At 40 years of age, Dominic LeBlanc is the youngest candidate, by two decades, for the Liberal Party of Canada’s leadership, though the way he talks about the tricks of the MP’s trade can make him sound like a crafty old politician. For instance, LeBlanc knows better than to pump more than $10 worth of gas into his tank at a time when he’s home in his riding of Beauséjour, N.B. He picked up the habit back in 1991, when his summer job was driving Jean Chrétien around the same rural constituency.
Chrétien had won Beauséjour in a by-election in 1990, and held the seat as Opposition leader until he returned to his Quebec home turf to run in 1993. Even though it was only a way station for him, Chrétien took Beauséjour seriously. So, with LeBlanc at the wheel, he criss-crossed his adopted riding on summer days, drinking beer on the wharf with fishermen, buying a pack of gum or a newspaper at every store, and stopping to take on just a bit of gas, and goodwill, at every possible service station. “He quickly developed friendships,” LeBlanc recalled in an interview. “I saw and learned from him the importance of local grassroots politics.”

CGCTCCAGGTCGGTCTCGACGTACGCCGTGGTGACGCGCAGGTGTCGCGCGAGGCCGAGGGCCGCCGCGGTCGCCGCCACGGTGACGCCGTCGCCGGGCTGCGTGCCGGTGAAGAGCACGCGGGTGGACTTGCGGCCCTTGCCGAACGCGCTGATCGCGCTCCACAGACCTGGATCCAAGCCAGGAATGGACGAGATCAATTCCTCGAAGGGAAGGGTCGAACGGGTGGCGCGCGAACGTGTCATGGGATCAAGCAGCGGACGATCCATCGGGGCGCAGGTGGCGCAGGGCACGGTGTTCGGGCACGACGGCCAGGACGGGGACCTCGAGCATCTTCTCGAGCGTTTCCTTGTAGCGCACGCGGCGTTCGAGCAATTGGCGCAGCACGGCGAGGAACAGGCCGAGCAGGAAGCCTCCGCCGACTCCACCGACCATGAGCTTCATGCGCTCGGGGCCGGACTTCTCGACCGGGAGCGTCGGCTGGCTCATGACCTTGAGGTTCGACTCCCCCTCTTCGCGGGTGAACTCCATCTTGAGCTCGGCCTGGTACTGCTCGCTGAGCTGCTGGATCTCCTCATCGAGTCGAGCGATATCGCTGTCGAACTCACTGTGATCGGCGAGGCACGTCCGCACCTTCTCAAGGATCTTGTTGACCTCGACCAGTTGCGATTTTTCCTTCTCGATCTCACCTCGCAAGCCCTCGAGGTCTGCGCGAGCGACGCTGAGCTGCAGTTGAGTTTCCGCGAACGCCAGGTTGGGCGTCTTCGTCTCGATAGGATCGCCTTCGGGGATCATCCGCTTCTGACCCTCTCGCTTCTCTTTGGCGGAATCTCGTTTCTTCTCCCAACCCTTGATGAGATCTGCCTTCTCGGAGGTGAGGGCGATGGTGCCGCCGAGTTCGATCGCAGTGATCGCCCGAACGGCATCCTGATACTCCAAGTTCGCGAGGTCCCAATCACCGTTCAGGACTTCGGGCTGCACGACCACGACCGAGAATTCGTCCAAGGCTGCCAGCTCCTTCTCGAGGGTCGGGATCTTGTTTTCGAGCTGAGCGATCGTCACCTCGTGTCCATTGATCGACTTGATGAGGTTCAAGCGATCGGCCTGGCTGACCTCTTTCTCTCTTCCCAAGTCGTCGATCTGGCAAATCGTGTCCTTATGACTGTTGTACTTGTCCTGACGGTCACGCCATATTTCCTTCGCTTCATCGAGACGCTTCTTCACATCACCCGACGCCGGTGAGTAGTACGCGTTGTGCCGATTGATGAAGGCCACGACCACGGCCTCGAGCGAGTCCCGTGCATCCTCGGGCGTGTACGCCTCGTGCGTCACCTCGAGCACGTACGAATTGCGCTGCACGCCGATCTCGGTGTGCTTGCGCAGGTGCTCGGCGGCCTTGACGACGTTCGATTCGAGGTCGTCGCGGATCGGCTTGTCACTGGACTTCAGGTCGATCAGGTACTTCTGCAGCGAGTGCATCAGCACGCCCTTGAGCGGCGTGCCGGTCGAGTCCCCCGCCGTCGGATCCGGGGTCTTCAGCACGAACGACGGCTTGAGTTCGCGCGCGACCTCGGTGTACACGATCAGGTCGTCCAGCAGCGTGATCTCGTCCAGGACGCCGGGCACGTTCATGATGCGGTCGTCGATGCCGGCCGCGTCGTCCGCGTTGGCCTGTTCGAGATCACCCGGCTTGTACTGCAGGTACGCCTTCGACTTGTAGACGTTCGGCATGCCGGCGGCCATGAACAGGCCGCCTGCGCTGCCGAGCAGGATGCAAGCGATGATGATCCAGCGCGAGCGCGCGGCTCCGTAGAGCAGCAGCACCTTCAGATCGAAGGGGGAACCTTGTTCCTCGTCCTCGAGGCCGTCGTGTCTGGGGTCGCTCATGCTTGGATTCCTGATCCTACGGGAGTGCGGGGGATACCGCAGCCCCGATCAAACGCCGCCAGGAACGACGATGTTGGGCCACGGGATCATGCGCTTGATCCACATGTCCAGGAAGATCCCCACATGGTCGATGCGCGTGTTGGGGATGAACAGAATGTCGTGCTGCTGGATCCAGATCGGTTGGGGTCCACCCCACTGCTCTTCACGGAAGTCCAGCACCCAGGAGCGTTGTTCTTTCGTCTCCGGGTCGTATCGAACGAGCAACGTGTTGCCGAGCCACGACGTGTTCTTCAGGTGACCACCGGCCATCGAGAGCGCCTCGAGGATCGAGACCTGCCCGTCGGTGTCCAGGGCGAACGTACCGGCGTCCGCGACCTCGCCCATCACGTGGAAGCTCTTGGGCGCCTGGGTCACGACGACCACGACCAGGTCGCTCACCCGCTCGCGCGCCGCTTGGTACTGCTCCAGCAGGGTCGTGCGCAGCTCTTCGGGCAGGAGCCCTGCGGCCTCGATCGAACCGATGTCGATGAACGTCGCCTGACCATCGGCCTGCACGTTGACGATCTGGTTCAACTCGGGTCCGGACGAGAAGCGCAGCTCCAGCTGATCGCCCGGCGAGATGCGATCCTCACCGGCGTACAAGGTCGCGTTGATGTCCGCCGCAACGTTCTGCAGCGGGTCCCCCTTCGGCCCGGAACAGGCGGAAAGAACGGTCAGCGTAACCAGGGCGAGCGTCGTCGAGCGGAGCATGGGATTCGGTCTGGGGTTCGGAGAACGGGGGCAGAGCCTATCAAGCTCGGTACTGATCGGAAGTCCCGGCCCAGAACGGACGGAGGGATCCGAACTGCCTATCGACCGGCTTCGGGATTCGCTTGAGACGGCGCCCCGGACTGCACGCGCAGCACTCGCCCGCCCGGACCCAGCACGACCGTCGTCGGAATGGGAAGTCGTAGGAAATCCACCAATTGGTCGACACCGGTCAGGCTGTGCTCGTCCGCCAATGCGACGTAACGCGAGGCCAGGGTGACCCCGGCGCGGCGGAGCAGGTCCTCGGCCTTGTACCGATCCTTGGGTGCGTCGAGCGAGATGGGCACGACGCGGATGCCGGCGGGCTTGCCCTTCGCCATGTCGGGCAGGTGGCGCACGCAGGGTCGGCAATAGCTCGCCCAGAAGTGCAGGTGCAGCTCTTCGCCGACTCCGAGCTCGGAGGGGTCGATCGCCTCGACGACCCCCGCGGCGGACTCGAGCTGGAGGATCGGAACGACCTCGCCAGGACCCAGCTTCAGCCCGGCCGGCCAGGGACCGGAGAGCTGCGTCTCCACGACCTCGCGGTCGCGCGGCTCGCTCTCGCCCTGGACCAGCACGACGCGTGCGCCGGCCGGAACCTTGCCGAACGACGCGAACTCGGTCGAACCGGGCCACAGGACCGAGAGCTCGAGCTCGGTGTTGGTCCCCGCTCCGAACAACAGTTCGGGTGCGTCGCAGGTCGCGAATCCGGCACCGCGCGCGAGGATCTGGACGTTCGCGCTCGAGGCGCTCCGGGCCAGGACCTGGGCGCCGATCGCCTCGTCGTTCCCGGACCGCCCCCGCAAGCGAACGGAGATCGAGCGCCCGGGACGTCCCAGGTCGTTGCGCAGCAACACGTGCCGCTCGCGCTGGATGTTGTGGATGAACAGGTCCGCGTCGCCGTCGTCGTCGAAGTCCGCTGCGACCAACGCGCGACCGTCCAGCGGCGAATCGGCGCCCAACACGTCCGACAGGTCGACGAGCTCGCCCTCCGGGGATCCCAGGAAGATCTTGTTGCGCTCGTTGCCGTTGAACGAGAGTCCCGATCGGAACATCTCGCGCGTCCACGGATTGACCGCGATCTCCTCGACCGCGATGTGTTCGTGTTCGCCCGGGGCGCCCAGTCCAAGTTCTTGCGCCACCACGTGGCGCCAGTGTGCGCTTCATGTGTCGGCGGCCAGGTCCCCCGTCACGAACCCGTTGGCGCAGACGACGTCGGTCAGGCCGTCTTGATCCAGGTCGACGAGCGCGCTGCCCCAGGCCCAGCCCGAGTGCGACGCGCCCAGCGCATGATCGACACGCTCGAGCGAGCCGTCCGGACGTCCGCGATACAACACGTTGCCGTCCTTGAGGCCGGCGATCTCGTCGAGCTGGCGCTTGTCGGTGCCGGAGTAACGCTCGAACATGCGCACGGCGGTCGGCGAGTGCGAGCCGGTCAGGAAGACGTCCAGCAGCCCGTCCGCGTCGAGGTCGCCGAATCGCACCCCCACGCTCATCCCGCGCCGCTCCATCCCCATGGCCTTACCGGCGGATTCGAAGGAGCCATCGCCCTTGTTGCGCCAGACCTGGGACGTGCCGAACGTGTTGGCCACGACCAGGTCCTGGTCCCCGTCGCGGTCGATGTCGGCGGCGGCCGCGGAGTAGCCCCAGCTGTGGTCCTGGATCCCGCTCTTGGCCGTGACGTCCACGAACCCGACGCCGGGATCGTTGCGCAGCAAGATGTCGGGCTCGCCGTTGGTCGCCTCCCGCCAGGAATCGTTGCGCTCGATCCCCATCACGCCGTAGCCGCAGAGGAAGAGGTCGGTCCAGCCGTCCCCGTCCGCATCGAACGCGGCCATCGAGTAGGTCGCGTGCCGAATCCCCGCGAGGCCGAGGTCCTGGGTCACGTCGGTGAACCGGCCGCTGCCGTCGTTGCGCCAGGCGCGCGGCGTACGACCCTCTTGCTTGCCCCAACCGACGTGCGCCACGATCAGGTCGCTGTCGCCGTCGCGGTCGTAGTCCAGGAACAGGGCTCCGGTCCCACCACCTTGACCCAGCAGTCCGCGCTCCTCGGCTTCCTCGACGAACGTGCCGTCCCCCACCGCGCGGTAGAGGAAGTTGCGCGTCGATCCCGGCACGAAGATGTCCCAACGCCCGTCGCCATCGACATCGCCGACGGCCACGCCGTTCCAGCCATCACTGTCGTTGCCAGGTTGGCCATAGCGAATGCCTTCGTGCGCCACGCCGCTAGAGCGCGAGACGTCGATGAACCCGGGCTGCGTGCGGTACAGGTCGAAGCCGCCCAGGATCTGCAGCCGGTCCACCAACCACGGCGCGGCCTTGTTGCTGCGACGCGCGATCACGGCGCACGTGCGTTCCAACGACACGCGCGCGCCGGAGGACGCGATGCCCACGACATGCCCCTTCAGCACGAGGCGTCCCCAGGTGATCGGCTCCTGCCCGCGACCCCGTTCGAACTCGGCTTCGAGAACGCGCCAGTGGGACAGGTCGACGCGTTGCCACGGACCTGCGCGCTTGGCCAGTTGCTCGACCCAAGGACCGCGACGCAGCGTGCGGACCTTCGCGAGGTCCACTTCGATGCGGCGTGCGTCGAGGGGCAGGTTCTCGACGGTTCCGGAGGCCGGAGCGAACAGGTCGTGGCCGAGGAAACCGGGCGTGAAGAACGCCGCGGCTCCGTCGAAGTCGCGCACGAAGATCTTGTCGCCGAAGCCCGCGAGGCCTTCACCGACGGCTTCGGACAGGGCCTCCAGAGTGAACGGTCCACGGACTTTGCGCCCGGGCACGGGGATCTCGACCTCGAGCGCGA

Nobody who has watched LeBlanc carve out a place for himself in the Liberal ranks doubts he’s a diligent constituency politician. More than a few party insiders—particularly men in their thirties and forties—also have one-of-the-boys stories about LeBlanc that might feature, say, NHL tickets, fishing trips, or after-dinner cigars. As defining traits, though, these could be limitations to his underdog bid to deny Michael Ignatieff or Bob Rae the party’s leadership. Consider the contrast. Ignatieff, 61, was a globe-trotting celebrity intellectual before he jumped into politics, while Rae, 60, is a former Ontario NDP premier with the scars to prove it. LeBlanc’s hard-worker, fun-guy image hardly seems enough to vault him into their league.